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NEWS | Oct. 31, 2017

Team Misawa Supports Wisconsin Guardsmen, Executes Mission

By Airman 1st Class Sadie Colbert 35th Fighter Wing Public Affairs

MISAWA AIR BASE, Japan -- Badgers aren’t normally considered flying mammals, but when you give them some tools, an F-16 Fighting Falcon jet engine and a cool facility, they are more than capable to provide fully-functional jet engines that power highly-maneuverable aircraft.

The 35th Maintenance Squadron backed four Air National Guardsmen from the 115th Fighter Wing based out of Madison, Wisconsin, better known as the “Badgers,” by providing them a centralized repair facility.

Currently, the 115th FW is deployed to Kunsan Air Base, Republic of Korea, together as a part of a Theater Security Package, but because there is not a centralized repair facility located at Kunsan AB, four members attached to the deployed unit were sent to Misawa AB to provide intermediate maintenance on F-110 jet engine models, used in F-16s.

“Misawa’s location is not only important for us, but also important to the U.S. because this is the only CRF base in the entire PACAF region,” said Tech. Sgt. Gregory Witt, a 115th FW F-110 jet engine mechanic. “It’s very important to have this resource available to maintain the ability for the Air Force for the jets to fly.”

Personnel use CRFs to execute intermediate maintenance—repairs which cannot be performed on the flight line—on various jet engines.

Witt explained with the use of Misawa’s CRF facility they are able to completely disassemble the engines piece by piece, repair them, build them back up and send them back to their aircraft, which personnel normally cannot do on the flightline. He added not only do they provide the service to their squadron in Kunsan AB but also aircraft from Osan AB.

“Any engine that requires intermediate maintenance in Kunsan or Osan AB will get sent here,” Witt said.

With jet engines costing as much as $3.8 million each, the Air Force must ensure their equipment receives the best quality of repairs, and having the facility available allows the members to provide in-depth repairs to the engines. For some, the opportunity is rare.

“At home, I don’t normally get a chance to perform intermediate maintenance on jet engines,” said Tech. Sgt. Laura Valentstein, a 176th Fighter Squadron F-110 jet engine mechanic. “Usually, personnel send engines to the centralized repair facility in Springfield, Illinois. So this is a good time for me to get back to the basics of working in back shop maintenance.”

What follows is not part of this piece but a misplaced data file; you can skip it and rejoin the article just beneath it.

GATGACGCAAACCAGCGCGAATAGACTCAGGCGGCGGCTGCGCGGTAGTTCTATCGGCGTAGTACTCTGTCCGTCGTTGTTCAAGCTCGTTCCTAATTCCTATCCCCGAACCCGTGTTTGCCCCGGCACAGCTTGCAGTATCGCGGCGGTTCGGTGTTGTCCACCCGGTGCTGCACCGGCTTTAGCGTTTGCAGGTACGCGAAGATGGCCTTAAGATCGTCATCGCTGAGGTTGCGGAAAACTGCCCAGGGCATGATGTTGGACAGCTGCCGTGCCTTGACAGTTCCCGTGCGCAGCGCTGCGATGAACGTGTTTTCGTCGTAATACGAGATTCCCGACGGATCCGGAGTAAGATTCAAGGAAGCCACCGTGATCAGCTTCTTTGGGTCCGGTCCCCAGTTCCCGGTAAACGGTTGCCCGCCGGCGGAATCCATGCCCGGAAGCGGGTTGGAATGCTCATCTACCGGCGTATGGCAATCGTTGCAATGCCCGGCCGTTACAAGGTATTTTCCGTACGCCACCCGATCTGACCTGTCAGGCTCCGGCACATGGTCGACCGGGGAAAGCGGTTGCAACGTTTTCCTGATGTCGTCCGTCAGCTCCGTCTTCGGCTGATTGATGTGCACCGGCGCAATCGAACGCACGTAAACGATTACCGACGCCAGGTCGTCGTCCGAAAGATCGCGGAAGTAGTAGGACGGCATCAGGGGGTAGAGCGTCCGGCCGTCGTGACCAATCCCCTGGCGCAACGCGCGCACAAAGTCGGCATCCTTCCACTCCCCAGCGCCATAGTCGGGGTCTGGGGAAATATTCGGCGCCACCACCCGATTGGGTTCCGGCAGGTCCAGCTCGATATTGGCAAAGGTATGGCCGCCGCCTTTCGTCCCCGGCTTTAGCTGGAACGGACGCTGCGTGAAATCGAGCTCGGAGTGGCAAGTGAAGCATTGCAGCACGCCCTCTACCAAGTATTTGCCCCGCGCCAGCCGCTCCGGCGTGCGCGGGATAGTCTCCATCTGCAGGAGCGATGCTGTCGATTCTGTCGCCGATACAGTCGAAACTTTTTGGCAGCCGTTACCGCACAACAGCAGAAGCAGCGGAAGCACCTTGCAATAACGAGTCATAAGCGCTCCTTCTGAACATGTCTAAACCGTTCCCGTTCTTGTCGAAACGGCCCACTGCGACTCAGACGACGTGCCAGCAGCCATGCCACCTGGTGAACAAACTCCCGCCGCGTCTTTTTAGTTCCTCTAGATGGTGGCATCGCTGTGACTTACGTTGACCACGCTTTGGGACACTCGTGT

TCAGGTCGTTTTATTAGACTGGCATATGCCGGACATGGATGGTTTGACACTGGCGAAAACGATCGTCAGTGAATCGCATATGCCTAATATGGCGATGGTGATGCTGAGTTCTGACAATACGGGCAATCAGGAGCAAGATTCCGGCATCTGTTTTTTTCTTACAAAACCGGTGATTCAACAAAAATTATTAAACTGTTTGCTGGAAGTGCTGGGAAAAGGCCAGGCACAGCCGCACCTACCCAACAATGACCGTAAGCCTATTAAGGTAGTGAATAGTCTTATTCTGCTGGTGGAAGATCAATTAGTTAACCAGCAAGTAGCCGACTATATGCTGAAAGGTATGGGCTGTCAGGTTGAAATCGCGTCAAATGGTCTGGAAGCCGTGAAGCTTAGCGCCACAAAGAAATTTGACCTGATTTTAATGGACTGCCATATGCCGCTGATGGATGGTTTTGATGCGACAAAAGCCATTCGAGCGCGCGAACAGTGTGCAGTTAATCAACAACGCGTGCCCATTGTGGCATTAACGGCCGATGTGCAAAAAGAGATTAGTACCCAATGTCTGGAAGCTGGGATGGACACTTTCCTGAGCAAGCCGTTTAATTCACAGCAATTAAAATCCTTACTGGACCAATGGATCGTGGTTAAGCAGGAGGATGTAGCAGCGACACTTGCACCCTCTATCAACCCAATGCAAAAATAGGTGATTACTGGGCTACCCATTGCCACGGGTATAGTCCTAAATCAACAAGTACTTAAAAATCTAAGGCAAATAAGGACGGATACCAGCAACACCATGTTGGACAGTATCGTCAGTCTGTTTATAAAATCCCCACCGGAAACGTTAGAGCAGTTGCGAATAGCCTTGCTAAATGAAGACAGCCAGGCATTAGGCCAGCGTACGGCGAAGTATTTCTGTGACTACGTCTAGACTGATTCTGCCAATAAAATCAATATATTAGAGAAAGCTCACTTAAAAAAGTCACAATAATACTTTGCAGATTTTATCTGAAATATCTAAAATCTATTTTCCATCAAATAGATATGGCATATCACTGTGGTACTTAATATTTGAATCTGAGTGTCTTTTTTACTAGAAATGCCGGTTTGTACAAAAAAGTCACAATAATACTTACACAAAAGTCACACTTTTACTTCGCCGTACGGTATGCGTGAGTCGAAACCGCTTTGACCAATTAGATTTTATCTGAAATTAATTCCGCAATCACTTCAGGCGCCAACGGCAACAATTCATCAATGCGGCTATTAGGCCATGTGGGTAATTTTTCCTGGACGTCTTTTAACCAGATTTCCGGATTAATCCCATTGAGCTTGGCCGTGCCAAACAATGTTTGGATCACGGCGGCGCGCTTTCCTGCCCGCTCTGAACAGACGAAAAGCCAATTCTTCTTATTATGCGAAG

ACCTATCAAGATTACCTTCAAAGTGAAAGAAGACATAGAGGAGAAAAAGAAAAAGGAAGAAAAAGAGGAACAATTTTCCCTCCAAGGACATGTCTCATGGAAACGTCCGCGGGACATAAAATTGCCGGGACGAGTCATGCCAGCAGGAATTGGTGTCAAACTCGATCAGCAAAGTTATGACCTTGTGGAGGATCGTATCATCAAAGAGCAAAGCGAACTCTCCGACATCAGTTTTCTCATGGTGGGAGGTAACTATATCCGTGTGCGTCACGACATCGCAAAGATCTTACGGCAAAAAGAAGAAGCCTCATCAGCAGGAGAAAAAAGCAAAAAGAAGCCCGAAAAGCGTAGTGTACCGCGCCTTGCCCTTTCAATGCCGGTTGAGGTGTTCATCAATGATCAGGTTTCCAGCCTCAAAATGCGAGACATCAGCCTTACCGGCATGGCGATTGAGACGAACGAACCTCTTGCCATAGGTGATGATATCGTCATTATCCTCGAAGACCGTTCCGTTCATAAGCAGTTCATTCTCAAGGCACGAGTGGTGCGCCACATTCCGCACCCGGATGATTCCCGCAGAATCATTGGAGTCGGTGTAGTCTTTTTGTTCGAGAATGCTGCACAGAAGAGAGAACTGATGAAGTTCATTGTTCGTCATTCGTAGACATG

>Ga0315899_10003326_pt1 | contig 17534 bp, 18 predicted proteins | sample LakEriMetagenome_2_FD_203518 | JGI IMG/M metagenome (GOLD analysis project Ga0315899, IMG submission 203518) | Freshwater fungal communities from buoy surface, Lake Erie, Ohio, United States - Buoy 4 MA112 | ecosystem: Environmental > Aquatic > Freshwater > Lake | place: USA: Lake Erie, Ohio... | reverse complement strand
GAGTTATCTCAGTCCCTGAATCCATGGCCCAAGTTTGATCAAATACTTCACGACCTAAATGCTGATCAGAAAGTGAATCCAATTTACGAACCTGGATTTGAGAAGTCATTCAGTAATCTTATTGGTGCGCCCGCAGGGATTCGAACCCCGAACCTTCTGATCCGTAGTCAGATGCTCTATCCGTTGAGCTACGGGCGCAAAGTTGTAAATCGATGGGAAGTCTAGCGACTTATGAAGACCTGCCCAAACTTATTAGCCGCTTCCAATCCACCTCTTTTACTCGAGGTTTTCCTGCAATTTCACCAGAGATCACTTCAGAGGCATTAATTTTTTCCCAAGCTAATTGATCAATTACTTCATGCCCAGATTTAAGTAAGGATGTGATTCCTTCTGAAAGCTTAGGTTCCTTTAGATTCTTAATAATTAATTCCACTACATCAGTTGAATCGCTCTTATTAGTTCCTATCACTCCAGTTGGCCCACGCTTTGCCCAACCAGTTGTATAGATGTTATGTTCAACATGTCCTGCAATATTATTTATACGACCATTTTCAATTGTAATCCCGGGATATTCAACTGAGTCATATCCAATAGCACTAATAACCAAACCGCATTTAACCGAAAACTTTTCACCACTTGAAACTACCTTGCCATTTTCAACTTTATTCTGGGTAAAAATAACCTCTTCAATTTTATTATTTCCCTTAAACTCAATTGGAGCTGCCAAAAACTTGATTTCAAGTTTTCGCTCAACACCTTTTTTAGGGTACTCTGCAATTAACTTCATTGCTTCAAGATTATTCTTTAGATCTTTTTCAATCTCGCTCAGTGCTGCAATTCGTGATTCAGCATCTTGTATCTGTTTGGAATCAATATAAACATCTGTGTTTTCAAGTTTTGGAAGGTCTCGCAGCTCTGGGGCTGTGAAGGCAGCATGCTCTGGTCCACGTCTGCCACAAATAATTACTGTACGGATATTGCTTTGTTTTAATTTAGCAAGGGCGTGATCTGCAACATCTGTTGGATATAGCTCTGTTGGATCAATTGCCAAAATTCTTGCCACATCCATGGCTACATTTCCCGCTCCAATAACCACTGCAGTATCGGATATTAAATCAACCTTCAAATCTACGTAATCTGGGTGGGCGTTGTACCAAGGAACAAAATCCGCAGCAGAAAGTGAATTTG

As part of the Theater Security Package program, the 115th Fighter Wing deployed to ROK in August on a for 3 months, busting out approximately 4,000 hours of work to support the Indo-Asia-Pacific region.

“The Theater Security Package program has been going on for many years,” Witt said. “The Air National Guard is flying approximately 38 percent of the Air Force’s sortie missions worldwide, and they’re doing it on seven cents to the dollar, so it’s a very cost-effective move for the Air Force.”

Although they aren’t at their own squadron anymore, Staff Sgt. Adam Clements, a 176th FS F-110 jet engine mechanic, assured he and their team comfortably work out of the 35th Maintenance Squadron’s propulsion shop.

“It’s been a smooth transition from working in Wisconsin to operating out of Misawa AB,” Clements said. “Misawa has been welcoming and really helping us out by showing us the ropes so we can use our combined knowledge to execute each repair to the best of our abilities.”

Airmen with the 35th MXS agree having the guardsmen at Misawa AB has worked in everyone’s benefit.

“It’s been awesome having them here,” said Master Sgt. Matthew Rick, the 35th MXS F-110 propulsions maintenance flight superintendent. “The Air National Guardsmen help train our newer Airmen, which builds up our crews and allows us to get engines up and running quicker.”

Rick added their shop appreciates the new perspective and multitude of experiences the crew brings to Misawa.

“It’s nice to see other facilities and for other facilities to have new people come and bring a fresh set of eyes,” said Valenstein. “It’s a great way of keeping everyone accountable.”
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